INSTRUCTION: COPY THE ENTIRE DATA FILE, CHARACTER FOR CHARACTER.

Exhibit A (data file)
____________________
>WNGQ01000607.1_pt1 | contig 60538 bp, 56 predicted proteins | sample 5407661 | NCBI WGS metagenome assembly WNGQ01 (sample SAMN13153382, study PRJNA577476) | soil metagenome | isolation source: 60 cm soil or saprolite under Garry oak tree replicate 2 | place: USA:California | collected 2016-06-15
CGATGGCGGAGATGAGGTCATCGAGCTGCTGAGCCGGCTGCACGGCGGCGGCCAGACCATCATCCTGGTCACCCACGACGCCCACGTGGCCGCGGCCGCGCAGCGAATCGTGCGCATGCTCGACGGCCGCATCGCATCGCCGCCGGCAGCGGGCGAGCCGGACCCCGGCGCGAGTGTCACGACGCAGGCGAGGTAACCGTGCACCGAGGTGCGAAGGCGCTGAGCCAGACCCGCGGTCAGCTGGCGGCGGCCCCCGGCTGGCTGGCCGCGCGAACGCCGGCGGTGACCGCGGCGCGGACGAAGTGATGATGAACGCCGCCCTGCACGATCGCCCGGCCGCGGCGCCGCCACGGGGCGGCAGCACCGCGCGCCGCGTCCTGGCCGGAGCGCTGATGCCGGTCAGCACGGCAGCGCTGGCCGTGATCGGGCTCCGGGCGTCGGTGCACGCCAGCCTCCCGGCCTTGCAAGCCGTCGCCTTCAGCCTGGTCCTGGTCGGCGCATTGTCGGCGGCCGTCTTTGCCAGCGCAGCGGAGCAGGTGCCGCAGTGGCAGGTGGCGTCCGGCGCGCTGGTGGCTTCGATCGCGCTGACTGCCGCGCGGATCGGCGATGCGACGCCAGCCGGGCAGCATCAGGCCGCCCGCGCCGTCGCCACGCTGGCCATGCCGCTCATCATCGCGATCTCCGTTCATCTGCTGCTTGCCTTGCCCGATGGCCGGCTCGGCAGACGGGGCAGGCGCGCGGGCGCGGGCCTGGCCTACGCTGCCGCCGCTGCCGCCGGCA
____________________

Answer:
>WNGQ01000607.1_pt1 | contig 60538 bp, 56 predicted proteins | sample 5407661 | NCBI WGS metagenome assembly WNGQ01 (sample SAMN13153382, study PRJNA577476) | soil metagenome | isolation source: 60 cm soil or saprolite under Garry oak tree replicate 2 | place: USA:California | collected 2016-06-15
CGATGGCGGAGATGAGGTCATCGAGCTGCTGAGCCGGCTGCACGGCGGCGGCCAGACCATCATCCTGGTCACCCACGACGCCCACGTGGCCGCGGCCGCGCAGCGAATCGTGCGCATGCTCGACGGCCGCATCGCATCGCCGCCGGCAGCGGGCGAGCCGGACCCCGGCGCGAGTGTCACGACGCAGGCGAGGTAACCGTGCACCGAGGTGCGAAGGCGCTGAGCCAGACCCGCGGTCAGCTGGCGGCGGCCCCCGGCTGGCTGGCCGCGCGAACGCCGGCGGTGACCGCGGCGCGGACGAAGTGATGATGAACGCCGCCCTGCACGATCGCCCGGCCGCGGCGCCGCCACGGGGCGGCAGCACCGCGCGCCGCGTCCTGGCCGGAGCGCTGATGCCGGTCAGCACGGCAGCGCTGGCCGTGATCGGGCTCCGGGCGTCGGTGCACGCCAGCCTCCCGGCCTTGCAAGCCGTCGCCTTCAGCCTGGTCCTGGTCGGCGCATTGTCGGCGGCCGTCTTTGCCAGCGCAGCGGAGCAGGTGCCGCAGTGGCAGGTGGCGTCCGGCGCGCTGGTGGCTTCGATCGCGCTGACTGCCGCGCGGATCGGCGATGCGACGCCAGCCGGGCAGCATCAGGCCGCCCGCGCCGTCGCCACGCTGGCCATGCCGCTCATCATCGCGATCTCCGTTCATCTGCTGCTTGCCTTGCCCGATGGCCGGCTCGGCAGACGGGGCAGGCGCGCGGGCGCGGGCCTGGCCTACGCTGCCGCCGCTGCCGCCGGCA